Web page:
stands up, the form of a woman appearing in stone.
Tears flow into stone, chiseling through, reticulating,
…….flow stopped,
still flowing. The mutable master of rivers and mountains, tears flow state coffers
empty, flow time itself to its terminus.
Weapons flow past with no sight of warriors.
Sitars flow past without sound of strings.
Dāru in hand, yet drunkenness flows away from the body of the drinker.
Gold, utensils, a dance of arsenic and antimony, flowing away all the same.
And memory and amnesia, and the body’s mixed emotions, nothing can suffer their flowing.

1632年的泪水,2009年还在流。
一个莫卧儿君王从泪水的柱子
起身站立,石头里出现了一个女人的形象。
泪水流入石头,被穿凿,被镂空,
        完全流不动了,
还在流。这些江山易主的泪水,国库
被它流空了,时间本身被它流尽了。
武器流得不见了武士。
琴弦流得不发出一丝声音。
酒拿在手中,但醉已流去,不在饮者身上。
黄金,器物,舞蹈的砷和锑,流得一样不剩。
还有记忆和失忆,还有肉身的百感交集,全都经不起它流。

Click the image above to read the selection.

Gewirtz on Bei Dao’s City Gate, Open Up

The Poetry Foundation has published “Bei Dao’s Beijing: The eminent Chinese poet on exile and his native city,Julian Gewirtz’s review of City Gate, Open Up, the newly published memoirs of Bei Dao 北岛, translated by Jeffrey Yang. The review also weaves in decades of Bei Dao’s poetry, creating a compelling narrative of his development and longstanding interests. It ends:

Faced with the weight of history and the force of politics, Bei Dao’s struggle to “refute the Beijing of today” and “rebuild” his Beijing ultimately—perhaps inevitably—proves unattainable in either poetry or prose. He writes in his memoir, “This long-consuming task of rebuilding and reconstruction—I feel it’s almost impossible to achieve.” Yet this does not undermine the value of the attempt. In the 1994 interview, he elaborated on this point: “On the one hand poetry is useless. It can’t change the world materially. On the other hand it is a basic part of human existence… [and] what makes human beings human.” His yearning for a lost Beijing might fit the same rubric: a desire at once “useless,” “impossible,” and intensely human. “Writing is a renaming of the world,” he has said, and his memoir, like his poetry, is fundamentally an act of “renaming.” In a recent poem, “Black Map” (translated by Weinberger), Bei Dao imagines a final salute to his lost city:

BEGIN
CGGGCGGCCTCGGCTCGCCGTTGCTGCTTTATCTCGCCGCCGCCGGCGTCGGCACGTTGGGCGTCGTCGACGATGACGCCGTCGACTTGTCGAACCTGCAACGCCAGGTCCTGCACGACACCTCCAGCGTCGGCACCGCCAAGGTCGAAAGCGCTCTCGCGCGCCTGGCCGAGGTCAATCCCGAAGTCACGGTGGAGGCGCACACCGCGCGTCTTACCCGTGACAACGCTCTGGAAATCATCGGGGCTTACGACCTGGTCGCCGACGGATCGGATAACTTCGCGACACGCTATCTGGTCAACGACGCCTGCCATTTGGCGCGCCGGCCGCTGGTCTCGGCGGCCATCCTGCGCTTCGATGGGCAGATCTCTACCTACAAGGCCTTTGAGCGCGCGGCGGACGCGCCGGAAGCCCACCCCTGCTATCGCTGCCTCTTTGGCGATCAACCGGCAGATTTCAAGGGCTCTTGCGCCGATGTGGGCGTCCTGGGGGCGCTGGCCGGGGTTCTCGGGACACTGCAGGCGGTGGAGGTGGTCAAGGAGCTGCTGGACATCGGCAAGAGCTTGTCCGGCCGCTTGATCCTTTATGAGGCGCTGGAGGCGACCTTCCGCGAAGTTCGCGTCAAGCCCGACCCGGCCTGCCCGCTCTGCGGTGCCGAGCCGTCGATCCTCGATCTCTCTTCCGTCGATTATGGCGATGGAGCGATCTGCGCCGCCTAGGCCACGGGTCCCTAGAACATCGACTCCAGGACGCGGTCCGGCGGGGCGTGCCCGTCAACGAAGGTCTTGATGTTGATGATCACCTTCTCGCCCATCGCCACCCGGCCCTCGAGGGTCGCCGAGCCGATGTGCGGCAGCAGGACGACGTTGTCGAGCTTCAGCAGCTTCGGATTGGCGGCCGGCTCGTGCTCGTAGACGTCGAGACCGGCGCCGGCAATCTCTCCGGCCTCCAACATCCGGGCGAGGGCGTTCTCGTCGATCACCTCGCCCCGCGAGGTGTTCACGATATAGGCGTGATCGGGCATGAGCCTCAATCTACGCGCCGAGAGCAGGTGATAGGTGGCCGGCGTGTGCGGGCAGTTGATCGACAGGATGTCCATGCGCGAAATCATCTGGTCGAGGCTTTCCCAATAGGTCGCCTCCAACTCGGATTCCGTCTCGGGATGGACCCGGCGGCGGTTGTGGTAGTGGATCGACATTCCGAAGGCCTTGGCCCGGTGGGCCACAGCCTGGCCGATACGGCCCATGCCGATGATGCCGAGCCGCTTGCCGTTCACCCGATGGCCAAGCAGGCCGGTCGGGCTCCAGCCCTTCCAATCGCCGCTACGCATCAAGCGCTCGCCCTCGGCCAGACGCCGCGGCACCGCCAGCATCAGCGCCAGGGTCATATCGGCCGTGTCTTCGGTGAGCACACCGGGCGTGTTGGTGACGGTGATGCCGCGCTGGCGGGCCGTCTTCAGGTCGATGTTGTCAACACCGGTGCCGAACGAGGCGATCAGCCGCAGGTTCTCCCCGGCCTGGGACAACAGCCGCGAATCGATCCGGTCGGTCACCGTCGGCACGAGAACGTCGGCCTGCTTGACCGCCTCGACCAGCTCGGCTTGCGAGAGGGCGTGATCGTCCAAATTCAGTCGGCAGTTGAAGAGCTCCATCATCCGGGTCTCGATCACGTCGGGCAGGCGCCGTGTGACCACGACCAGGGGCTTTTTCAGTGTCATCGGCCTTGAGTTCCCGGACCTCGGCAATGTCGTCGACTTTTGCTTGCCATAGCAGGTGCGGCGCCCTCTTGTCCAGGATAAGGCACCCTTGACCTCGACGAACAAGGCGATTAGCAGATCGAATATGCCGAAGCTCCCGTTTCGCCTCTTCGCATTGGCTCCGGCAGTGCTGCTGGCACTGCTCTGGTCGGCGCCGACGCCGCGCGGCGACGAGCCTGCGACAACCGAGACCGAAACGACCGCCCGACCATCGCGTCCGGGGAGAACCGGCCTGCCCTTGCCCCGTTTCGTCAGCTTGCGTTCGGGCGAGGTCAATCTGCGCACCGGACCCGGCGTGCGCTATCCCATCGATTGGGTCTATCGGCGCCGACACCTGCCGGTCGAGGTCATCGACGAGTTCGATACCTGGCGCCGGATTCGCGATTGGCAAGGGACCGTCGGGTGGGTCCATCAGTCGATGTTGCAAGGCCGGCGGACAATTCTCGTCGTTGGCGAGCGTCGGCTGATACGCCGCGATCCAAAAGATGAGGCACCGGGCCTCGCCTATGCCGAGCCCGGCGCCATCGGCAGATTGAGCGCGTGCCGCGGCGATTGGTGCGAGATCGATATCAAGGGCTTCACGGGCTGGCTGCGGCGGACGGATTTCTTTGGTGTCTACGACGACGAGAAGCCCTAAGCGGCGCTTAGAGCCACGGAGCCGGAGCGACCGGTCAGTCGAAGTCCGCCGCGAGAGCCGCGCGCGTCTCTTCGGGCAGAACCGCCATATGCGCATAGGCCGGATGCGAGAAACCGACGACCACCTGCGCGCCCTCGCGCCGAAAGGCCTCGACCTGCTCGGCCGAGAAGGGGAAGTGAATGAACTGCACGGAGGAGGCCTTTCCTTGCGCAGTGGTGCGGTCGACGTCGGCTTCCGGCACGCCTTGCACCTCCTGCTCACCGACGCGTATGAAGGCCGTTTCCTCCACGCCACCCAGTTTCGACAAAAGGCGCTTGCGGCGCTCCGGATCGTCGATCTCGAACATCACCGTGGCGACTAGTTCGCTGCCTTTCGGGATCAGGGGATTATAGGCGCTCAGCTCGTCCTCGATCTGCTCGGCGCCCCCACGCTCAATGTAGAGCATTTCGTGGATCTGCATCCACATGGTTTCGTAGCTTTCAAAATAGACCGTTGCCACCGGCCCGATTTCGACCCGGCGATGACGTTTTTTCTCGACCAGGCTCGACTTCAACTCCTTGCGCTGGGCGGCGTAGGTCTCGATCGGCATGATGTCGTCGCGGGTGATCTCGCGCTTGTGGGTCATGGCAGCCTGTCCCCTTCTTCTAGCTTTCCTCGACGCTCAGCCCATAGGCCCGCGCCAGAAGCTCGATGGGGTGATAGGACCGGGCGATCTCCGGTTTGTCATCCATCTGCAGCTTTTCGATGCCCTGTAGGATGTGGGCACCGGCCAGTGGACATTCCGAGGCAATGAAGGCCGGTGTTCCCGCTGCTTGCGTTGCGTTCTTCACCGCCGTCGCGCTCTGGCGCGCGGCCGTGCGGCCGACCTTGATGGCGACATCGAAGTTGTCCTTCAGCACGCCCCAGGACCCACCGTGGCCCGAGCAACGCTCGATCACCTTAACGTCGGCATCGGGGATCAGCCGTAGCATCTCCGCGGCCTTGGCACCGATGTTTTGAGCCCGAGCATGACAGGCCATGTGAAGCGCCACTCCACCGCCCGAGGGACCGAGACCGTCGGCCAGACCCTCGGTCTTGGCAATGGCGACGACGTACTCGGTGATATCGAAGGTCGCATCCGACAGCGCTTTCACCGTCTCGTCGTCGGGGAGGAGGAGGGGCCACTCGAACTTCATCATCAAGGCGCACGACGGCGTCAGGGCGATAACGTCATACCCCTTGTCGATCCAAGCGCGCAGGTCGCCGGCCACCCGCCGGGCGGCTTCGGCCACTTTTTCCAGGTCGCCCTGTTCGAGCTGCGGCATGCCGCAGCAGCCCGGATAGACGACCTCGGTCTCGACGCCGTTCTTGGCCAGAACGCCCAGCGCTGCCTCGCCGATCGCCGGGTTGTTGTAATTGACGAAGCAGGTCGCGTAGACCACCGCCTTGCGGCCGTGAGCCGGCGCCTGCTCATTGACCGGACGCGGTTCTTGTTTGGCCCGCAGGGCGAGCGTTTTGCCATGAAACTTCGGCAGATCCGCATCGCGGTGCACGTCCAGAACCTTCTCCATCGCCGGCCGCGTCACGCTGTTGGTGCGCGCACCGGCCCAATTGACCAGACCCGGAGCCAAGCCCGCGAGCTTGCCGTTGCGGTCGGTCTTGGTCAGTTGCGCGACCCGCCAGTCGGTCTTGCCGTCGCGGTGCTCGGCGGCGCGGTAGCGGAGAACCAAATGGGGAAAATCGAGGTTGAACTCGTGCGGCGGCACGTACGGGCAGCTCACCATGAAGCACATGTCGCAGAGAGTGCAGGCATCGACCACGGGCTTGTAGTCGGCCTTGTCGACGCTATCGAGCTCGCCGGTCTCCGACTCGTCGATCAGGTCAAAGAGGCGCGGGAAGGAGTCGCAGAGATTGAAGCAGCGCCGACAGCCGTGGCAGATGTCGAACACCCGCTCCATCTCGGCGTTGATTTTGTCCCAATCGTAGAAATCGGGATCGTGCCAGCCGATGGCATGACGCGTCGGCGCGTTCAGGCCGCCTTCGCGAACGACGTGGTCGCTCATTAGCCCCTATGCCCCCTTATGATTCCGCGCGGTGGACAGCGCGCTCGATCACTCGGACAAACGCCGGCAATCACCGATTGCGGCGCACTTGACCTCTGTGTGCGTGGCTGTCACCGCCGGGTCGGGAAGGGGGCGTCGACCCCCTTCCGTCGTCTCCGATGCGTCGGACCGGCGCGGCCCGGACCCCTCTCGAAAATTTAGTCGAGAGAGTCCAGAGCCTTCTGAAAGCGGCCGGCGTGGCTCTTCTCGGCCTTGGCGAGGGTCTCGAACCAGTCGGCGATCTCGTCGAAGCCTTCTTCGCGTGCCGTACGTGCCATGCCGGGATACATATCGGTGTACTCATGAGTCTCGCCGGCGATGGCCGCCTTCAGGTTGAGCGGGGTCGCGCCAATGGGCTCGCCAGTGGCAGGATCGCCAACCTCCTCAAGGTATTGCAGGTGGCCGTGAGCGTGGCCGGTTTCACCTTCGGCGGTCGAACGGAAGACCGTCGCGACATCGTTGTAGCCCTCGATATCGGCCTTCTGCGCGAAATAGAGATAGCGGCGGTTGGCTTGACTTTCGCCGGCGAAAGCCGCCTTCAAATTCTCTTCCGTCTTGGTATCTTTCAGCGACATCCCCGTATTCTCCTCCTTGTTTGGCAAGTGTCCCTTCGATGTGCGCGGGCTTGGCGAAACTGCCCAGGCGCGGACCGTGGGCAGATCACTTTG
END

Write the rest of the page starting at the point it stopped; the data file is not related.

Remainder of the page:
Beijing, let me
toast your lamplights
let my white hair lead
the way through the black map
as though a storm were taking you to fly
..
I wait in line until the small window
shuts: O the bright moon
I go home—reunions
are one less
fewer than goodbyes
.

Click the image above for the full review.

Stand interview with Chinese Poetry Translators

Stand Issue 213, Volume 15 Number 1The current issue of Stand magazine features an interview with Chinese poetry translators Eleanor Goodman, Canaan Morse, and Heather Inwood–and the translations they’ve curated for the issue. In answer to the question “What kind of poetry translates best and is any simply ‘untranslatable’?” Morse writes:

CM: Let’s not wrongly ascribe agency here. Poetry doesn’t translate; translators translate. Inspired, dedicated translators translate best. No poetry is untranslatable as such, except for the mountain of government-sponsored, sycophantic screed that is literally too painful to translate.

Click the link above for the full interview.